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Published 15th February 2013

Vol 54 No 4


Mali

Crisis in the command

MALI Bamako: Children playing on a wall. Pascal Deloche/Godong / Panos
MALI Bamako: Children playing on a wall. Pascal Deloche/Godong / Panos

Image courtesy of Panos Pictures

Secret deals between army putschists and the jihadists threaten the military campaign as Bamako politicians demand retribution

The strange pact under which President Dioncounda Traoré appointed the serial putschist Captain Amadou Sanogo as head of the military reform committee in a grand ceremony in Bamako on 13 February exposes the contradictions at the heart of the government. It also raises questions about the fractured command of the national army and its willingness to fight alongside French and West African forces in northern Mali. These doubts will probably speed up the timetable for the United Nations’ involvement, as requested by France and now discreetly backed by the Economic Community of West African States (ECOWAS).


Rocky road in the north

The war against the jihadists is winding into the Adrar des Ifoghas mountains on the Malian-Algerian border. Last week, French and Chadian forces retook Tessalit, some 90 kilometre...


Nairobi’s governing passions

The race to be governor of the capital is tense, filled with drama and defying the expectations of the experts

The Nairobi gubernatorial race – part of the 4 March general elections – is turning into one of the most fascinating political battles of recent times. The city’s economy is worth...



BLUE LINES
THE INSIDE VIEW

The African conference season started early this year. First out of the blocks was the London-based Economist, which held its ‘Africa summit’ on 5 February: next comes the Times ‘Africa CEO summit’. Dubai hosts a Gulf States Invest in Africa conference just before the World Economic Forum on Africa meets in Cape Town in May.

At times, this first ‘Africa summit’ pulled in contrary directi...

The African conference season started early this year. First out of the blocks was the London-based Economist, which held its ‘Africa summit’ on 5 February: next comes the Times ‘Africa CEO summit’. Dubai hosts a Gulf States Invest in Africa conference just before the World Economic Forum on Africa meets in Cape Town in May.

At times, this first ‘Africa summit’ pulled in contrary directions. Young hedge-fund and private-equity analysts stood keenly by, ever alert for the 30% ‘absolute return’. The man from the Diageo drinks conglomerate could barely conceal his delight at supplanting the unlicensed and uncontrolled ‘concoction’ pedlars of Kenya with his competitively-priced Senator Keg beer. Dissenters at the back quietly pointed out that the grain that is fermented to befuddle the Kenyan poor is at least locally sourced. Might we see a multinational variant of changaa next? More substantial dissenters at the summit such as Liberia’s President Ellen Johnson Sirleaf questioned the distribution of the benefits of Africa’s much trumpeted growth. ‘We have to change the paradigm,’ she pleaded. ‘We have growth without development.’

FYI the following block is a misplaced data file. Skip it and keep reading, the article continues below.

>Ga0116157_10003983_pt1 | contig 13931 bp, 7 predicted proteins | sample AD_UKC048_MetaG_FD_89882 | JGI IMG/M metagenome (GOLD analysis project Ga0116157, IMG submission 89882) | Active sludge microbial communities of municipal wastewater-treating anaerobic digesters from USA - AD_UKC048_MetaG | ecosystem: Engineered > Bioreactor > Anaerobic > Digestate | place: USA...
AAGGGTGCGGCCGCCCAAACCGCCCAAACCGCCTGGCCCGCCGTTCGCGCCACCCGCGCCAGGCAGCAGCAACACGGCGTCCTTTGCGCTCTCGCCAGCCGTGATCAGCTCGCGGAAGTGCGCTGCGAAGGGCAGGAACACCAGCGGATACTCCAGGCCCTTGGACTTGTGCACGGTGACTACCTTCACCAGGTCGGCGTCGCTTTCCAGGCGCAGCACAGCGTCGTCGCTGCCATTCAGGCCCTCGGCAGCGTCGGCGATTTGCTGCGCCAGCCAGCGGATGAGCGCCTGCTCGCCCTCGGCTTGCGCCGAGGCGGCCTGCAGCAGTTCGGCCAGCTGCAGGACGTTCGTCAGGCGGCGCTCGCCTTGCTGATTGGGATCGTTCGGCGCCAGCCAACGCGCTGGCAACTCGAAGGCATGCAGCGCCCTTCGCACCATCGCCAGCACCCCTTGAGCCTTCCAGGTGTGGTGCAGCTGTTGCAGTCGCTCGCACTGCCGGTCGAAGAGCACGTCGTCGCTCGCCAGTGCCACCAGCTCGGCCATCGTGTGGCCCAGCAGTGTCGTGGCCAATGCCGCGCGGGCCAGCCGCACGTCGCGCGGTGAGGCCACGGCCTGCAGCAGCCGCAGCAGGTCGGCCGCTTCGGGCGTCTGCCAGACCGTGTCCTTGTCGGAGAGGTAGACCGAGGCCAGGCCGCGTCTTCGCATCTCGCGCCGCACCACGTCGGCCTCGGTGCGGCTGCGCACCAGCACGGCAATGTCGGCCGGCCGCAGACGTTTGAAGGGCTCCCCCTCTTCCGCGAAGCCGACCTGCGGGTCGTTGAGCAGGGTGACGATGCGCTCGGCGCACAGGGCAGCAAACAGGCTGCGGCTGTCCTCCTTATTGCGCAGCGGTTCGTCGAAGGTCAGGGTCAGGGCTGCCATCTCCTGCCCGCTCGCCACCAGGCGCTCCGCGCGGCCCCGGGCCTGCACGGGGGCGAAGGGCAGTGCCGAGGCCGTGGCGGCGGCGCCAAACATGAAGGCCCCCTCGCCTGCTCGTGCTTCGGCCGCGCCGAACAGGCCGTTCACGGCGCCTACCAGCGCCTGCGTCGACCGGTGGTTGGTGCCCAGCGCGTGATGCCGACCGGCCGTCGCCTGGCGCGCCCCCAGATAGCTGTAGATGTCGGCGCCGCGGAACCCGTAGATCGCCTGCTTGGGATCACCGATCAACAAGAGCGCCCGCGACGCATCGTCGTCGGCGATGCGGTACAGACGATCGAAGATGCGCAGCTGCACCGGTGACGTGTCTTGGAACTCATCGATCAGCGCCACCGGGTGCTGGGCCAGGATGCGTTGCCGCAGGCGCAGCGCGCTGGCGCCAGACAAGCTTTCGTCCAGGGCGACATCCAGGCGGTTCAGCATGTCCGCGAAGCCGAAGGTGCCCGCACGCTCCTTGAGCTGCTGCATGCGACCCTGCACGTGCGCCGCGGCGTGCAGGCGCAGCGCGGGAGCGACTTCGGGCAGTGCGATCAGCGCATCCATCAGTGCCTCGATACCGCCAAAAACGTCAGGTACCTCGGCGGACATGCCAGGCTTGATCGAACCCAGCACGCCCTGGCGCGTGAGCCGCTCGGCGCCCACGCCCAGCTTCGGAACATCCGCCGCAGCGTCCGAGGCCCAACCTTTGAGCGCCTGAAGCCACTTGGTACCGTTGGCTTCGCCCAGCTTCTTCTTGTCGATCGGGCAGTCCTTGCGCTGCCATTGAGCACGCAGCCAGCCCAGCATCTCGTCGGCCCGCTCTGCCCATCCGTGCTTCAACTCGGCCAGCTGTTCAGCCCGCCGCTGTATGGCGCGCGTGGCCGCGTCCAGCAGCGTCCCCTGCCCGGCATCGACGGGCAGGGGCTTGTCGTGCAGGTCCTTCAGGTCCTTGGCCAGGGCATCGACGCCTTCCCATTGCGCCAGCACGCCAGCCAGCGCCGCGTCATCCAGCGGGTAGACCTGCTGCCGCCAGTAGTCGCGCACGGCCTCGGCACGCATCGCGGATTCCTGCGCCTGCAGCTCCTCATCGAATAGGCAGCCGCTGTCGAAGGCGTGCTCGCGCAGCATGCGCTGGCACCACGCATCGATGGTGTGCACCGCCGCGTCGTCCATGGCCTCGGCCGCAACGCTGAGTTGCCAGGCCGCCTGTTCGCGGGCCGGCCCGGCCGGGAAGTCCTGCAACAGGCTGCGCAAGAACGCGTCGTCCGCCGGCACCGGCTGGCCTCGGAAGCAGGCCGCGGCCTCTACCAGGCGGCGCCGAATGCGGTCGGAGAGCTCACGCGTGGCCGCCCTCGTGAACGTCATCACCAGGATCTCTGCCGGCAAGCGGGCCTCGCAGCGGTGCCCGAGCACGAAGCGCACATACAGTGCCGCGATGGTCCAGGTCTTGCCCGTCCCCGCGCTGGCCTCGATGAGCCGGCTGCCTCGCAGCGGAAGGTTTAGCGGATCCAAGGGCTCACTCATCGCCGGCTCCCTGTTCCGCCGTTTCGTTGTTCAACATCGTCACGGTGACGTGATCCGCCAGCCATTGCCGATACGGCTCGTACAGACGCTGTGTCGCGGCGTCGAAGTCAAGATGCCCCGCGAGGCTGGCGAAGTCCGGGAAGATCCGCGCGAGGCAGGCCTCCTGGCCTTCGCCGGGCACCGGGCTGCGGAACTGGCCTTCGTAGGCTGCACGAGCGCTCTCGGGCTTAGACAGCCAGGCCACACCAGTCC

The suits looked at the ceiling as she argued that perhaps protectionism and industrial policy could help Liberia break out of its economic cul de sac. Similarly, Oby Ezekwesili’s plea for foreign companies to be more socially responsible and accountable fell a little flat among some of the frontier market pioneers.

Read more

By Skype from The Hague

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Issayas staggers a little

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Jobs on the roads

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The new poor give less

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Jihadists from Mali in Darfur

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Qatar's cold shoulder

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Banda takes on her deputy

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British military aid for Sudan

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Kabimba looks ahead

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Zambia’s next elections are not until 2016 but Wynter Kabimba, the Justice Minister and Secretary General of the governing Patriotic Front, is positioning himself to succeed Presid...


Spring in opposition’s step

New opposition leader and liberation fighter Mugisha Muntu tries to galvanise the ranks as he senses growing disarray in the ruling party

A tough police and military crackdown is stifling attempts to reproduce the success of the Walk to Work street protests led by Kizza Besigye, the then leader of the Forum for Demo...



Pointers

Loyalty rewarded

Only several months after President Ernest Bai Koroma’s re-election are the winners and losers in the post-electoral division of spoils becoming clear. Most prominent among them is...


Swearing deputies

Cyril Ramaphosa, the African National Congress’s new Deputy President, is finding that the smooth path to power that was promised him may be strewn with boulders. He agreed to beco...


Daily pressure

Tanzanian journalist Erick Kabendera is complaining about what he calls ‘harassment’ of his elderly parents by the country’s immigration and security officials. In November, he ga...


Answers needed

When opposition leader Chokri Belaïd was shot dead by three masked men in a black car on 6 February, the secular opposition, the mainstream Islamist Hizb Ennahda and much of the...